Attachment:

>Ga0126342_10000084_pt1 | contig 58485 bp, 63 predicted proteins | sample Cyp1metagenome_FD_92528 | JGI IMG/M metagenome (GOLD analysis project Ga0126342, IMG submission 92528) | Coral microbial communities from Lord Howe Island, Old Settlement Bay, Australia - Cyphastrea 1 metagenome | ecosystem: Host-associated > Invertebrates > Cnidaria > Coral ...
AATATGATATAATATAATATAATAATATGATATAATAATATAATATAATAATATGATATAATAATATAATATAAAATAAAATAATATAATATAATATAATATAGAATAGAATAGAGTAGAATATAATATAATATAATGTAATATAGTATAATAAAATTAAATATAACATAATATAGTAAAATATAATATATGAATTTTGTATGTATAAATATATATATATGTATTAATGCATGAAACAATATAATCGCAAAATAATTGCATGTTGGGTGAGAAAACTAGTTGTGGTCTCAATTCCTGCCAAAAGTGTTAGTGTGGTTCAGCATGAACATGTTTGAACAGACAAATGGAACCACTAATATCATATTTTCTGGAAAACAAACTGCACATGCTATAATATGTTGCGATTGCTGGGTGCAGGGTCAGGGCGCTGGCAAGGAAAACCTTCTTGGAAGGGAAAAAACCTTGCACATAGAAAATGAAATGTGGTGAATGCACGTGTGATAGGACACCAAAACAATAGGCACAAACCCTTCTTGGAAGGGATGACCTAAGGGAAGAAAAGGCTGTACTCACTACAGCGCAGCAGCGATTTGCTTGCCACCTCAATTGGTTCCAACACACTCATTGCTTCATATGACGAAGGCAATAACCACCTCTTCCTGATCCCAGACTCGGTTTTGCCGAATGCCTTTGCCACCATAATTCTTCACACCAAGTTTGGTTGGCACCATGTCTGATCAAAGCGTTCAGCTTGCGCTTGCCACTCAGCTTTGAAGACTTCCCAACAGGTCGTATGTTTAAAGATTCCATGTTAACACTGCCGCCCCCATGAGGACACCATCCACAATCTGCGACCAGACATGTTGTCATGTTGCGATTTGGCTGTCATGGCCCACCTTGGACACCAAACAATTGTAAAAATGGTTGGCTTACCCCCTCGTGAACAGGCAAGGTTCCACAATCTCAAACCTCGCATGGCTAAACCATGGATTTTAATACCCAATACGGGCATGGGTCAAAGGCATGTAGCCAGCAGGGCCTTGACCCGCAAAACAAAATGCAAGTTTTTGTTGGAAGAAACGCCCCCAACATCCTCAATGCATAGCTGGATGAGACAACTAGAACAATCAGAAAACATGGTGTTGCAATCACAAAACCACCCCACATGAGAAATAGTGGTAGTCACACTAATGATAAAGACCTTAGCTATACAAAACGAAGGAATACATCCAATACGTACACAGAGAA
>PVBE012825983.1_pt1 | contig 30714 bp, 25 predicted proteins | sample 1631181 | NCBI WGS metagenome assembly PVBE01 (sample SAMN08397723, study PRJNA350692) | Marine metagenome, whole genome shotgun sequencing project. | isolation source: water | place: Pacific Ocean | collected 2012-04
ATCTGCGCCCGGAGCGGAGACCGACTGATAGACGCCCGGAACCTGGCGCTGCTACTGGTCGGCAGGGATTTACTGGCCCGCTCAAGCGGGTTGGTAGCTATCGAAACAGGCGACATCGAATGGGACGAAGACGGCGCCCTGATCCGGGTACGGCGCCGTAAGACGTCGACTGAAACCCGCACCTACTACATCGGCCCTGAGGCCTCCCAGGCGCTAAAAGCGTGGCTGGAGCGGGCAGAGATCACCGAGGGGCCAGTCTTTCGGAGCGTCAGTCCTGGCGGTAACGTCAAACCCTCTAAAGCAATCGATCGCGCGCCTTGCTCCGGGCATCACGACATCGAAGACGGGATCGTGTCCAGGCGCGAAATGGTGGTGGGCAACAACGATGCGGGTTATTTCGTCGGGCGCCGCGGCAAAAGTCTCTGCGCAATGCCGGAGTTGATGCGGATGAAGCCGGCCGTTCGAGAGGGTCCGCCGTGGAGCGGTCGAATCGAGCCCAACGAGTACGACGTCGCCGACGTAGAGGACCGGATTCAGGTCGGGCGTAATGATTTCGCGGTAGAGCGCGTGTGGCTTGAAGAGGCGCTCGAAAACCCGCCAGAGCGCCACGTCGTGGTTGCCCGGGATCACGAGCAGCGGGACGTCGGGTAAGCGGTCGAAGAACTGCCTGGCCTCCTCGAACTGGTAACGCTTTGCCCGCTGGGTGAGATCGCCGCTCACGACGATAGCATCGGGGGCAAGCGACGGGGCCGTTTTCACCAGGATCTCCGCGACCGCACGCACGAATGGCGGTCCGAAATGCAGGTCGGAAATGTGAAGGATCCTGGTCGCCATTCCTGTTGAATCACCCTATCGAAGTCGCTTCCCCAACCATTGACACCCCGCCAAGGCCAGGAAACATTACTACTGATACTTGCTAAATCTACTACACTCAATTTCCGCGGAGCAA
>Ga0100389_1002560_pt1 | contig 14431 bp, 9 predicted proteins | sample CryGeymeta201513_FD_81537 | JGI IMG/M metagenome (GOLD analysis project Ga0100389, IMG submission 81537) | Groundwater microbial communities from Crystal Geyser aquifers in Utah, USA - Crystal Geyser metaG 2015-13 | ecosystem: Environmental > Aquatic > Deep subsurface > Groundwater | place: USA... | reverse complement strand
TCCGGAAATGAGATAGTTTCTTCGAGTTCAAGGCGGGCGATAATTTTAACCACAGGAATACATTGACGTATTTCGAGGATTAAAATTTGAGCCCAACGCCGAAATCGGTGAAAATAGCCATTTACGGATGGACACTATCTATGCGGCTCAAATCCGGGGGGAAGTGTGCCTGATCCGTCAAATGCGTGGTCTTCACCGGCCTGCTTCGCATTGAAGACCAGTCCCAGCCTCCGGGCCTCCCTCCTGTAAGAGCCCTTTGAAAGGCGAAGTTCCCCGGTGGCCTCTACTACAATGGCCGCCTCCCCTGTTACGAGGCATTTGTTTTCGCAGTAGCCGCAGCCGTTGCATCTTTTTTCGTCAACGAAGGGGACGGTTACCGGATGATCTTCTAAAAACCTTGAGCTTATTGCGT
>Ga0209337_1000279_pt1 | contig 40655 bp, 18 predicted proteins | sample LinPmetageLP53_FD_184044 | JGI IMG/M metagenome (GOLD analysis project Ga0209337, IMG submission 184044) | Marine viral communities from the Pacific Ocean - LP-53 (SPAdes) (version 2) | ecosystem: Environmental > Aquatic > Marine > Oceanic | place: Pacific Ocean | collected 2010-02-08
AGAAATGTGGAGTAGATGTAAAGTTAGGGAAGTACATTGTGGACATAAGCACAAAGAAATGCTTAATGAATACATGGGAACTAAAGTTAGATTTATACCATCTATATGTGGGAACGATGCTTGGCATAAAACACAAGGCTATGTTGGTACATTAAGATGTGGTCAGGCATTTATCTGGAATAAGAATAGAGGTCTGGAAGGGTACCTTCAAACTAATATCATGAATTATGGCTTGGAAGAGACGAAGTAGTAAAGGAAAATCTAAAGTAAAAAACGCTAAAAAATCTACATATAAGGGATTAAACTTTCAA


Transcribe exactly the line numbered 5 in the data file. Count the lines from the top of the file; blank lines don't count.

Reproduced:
>Ga0100389_1002560_pt1 | contig 14431 bp, 9 predicted proteins | sample CryGeymeta201513_FD_81537 | JGI IMG/M metagenome (GOLD analysis project Ga0100389, IMG submission 81537) | Groundwater microbial communities from Crystal Geyser aquifers in Utah, USA - Crystal Geyser metaG 2015-13 | ecosystem: Environmental > Aquatic > Deep subsurface > Groundwater | place: USA... | reverse complement strand